SAN FRANCISCO -- Yasiel Puig remained silent Tuesday about the Los Angeles Magazine article that told a story of his escape from Cuba and the death threats he purportedly received last year from human traffickers under control of a major Mexican drug cartel.
Manager Don Mattingly said he has spoken to Puig to check on his mental state.
Asked how Puig seemed, Mattingly replied, “Fine.”
Mattingly said he hadn’t read the article but had heard about it.
He said he wasn’t worried about the team’s safety.
“I look at Yasiel from the baseball side of it,” Mattingly said. “I don’t know what happened and I don’t know what’s going on with it. My job really is for us to win games, help him in any way we can, as far as on the field, help him get ready to play.”
Asked if he had any idea whether Puig’s life had been threatened last year, Mattingly replied, “I worry about the baseball side of it. I don’t know what goes on, I don’t know what went on or how it happened, I don’t know if the guy who wrote the article knows what happened or what went on because I haven’t heard Yasiel say anything about it. I don’t think it’s really my place to talk about it.”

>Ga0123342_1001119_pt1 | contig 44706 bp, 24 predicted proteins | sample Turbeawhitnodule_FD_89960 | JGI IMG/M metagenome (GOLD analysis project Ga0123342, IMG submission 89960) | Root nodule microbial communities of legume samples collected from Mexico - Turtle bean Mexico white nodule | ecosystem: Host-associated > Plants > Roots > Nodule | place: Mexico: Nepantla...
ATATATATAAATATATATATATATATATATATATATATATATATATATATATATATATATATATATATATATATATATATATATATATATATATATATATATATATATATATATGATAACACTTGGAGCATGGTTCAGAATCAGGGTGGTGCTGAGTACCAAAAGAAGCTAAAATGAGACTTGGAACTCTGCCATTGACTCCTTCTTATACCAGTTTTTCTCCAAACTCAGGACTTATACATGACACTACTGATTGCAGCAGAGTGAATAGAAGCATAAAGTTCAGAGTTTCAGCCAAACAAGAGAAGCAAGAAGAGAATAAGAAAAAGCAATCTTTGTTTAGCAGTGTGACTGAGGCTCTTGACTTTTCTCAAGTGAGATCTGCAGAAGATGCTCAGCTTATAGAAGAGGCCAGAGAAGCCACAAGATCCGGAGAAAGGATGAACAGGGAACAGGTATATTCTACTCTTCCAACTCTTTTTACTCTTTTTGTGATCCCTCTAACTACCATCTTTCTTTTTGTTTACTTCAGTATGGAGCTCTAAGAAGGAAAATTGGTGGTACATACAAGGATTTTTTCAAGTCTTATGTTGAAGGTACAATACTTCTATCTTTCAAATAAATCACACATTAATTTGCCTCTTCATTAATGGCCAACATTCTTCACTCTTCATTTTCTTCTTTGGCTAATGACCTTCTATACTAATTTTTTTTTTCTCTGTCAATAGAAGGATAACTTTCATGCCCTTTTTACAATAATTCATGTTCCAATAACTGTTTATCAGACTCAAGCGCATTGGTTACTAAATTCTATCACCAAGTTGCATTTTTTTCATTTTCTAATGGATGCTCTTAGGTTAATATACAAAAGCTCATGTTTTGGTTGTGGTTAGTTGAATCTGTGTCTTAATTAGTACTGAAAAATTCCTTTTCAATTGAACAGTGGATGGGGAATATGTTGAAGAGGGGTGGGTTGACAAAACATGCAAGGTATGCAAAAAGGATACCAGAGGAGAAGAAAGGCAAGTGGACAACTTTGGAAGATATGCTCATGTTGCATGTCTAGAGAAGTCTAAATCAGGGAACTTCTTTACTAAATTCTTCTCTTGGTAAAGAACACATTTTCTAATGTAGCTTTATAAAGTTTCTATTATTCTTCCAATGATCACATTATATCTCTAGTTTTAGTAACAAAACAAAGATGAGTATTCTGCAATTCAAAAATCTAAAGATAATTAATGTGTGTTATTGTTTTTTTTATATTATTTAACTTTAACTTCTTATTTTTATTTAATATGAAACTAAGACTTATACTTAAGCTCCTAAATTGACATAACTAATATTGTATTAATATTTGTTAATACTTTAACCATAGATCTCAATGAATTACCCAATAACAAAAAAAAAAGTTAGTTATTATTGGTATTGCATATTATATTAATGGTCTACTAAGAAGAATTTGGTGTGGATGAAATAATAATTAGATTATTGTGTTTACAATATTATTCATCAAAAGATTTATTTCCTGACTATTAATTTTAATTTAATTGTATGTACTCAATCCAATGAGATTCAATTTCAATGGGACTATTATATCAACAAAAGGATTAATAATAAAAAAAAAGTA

Reminded that what happens to Puig off the field could affect him on it, Mattingly replied, “We haven’t see any differences from the time we’ve had him. We continue to try to help him mature as a player. That’s what we do. We don’t know about the other stuff.”
But isn’t that other stuff scary?
“Again, I haven’t read it,” Mattingly said. “I’ve just heard little tidbits. I wouldn’t even know what I was talking about.
“He hasn’t changed since he’s been here, really. He’s still Yasiel. He’s been the same kind of kid, really, the whole time. Hopefully, from our standpoint, baseball-wise, he’s getting a little better all the time.”Copyright © 2015, Los Angeles Times